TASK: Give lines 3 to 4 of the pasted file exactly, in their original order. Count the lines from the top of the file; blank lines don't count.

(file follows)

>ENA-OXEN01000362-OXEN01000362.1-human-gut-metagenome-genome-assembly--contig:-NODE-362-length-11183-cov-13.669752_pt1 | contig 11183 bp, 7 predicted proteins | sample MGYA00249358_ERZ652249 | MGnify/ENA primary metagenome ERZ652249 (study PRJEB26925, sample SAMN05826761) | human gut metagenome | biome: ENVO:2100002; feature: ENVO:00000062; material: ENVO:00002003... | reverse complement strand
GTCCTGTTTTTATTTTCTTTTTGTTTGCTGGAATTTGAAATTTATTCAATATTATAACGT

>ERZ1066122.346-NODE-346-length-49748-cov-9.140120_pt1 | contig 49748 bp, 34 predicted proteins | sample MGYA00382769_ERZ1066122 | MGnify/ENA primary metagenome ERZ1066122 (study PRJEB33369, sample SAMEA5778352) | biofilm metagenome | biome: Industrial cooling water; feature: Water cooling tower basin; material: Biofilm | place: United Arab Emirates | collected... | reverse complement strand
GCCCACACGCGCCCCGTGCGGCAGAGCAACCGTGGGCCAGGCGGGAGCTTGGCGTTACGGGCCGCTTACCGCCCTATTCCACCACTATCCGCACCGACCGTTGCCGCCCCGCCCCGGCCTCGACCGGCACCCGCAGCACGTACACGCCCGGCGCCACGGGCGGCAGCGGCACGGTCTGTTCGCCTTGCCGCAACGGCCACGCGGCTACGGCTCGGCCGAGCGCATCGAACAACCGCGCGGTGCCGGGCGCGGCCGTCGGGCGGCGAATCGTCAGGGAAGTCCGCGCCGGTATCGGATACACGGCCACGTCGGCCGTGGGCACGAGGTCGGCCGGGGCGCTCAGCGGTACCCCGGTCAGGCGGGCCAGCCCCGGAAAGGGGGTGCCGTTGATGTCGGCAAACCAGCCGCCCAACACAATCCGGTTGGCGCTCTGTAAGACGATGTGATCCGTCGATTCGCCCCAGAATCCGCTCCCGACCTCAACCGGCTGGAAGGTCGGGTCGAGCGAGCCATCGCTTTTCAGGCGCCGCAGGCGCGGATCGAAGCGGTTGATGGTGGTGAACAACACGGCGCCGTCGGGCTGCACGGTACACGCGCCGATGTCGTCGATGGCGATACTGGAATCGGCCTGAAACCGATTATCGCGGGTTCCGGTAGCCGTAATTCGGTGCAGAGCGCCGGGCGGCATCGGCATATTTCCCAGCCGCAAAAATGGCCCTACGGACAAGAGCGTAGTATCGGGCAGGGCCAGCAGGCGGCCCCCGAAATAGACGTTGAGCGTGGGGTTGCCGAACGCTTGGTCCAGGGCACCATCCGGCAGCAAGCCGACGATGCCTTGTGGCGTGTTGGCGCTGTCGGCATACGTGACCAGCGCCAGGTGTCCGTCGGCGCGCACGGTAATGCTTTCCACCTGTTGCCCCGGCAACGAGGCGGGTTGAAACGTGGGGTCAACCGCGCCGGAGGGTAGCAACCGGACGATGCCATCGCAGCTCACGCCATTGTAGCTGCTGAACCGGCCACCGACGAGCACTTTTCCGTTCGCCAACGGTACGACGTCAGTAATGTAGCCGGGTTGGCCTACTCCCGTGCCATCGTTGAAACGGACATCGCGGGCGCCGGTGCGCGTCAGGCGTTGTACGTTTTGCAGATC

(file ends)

>ERZ1066122.346-NODE-346-length-49748-cov-9.140120_pt1 | contig 49748 bp, 34 predicted proteins | sample MGYA00382769_ERZ1066122 | MGnify/ENA primary metagenome ERZ1066122 (study PRJEB33369, sample SAMEA5778352) | biofilm metagenome | biome: Industrial cooling water; feature: Water cooling tower basin; material: Biofilm | place: United Arab Emirates | collected... | reverse complement strand
GCCCACACGCGCCCCGTGCGGCAGAGCAACCGTGGGCCAGGCGGGAGCTTGGCGTTACGGGCCGCTTACCGCCCTATTCCACCACTATCCGCACCGACCGTTGCCGCCCCGCCCCGGCCTCGACCGGCACCCGCAGCACGTACACGCCCGGCGCCACGGGCGGCAGCGGCACGGTCTGTTCGCCTTGCCGCAACGGCCACGCGGCTACGGCTCGGCCGAGCGCATCGAACAACCGCGCGGTGCCGGGCGCGGCCGTCGGGCGGCGAATCGTCAGGGAAGTCCGCGCCGGTATCGGATACACGGCCACGTCGGCCGTGGGCACGAGGTCGGCCGGGGCGCTCAGCGGTACCCCGGTCAGGCGGGCCAGCCCCGGAAAGGGGGTGCCGTTGATGTCGGCAAACCAGCCGCCCAACACAATCCGGTTGGCGCTCTGTAAGACGATGTGATCCGTCGATTCGCCCCAGAATCCGCTCCCGACCTCAACCGGCTGGAAGGTCGGGTCGAGCGAGCCATCGCTTTTCAGGCGCCGCAGGCGCGGATCGAAGCGGTTGATGGTGGTGAACAACACGGCGCCGTCGGGCTGCACGGTACACGCGCCGATGTCGTCGATGGCGATACTGGAATCGGCCTGAAACCGATTATCGCGGGTTCCGGTAGCCGTAATTCGGTGCAGAGCGCCGGGCGGCATCGGCATATTTCCCAGCCGCAAAAATGGCCCTACGGACAAGAGCGTAGTATCGGGCAGGGCCAGCAGGCGGCCCCCGAAATAGACGTTGAGCGTGGGGTTGCCGAACGCTTGGTCCAGGGCACCATCCGGCAGCAAGCCGACGATGCCTTGTGGCGTGTTGGCGCTGTCGGCATACGTGACCAGCGCCAGGTGTCCGTCGGCGCGCACGGTAATGCTTTCCACCTGTTGCCCCGGCAACGAGGCGGGTTGAAACGTGGGGTCAACCGCGCCGGAGGGTAGCAACCGGACGATGCCATCGCAGCTCACGCCATTGTAGCTGCTGAACCGGCCACCGACGAGCACTTTTCCGTTCGCCAACGGTACGACGTCAGTAATGTAGCCGGGTTGGCCTACTCCCGTGCCATCGTTGAAACGGACATCGCGGGCGCCGGTGCGCGTCAGGCGTTGTACGTTTTGCAGATC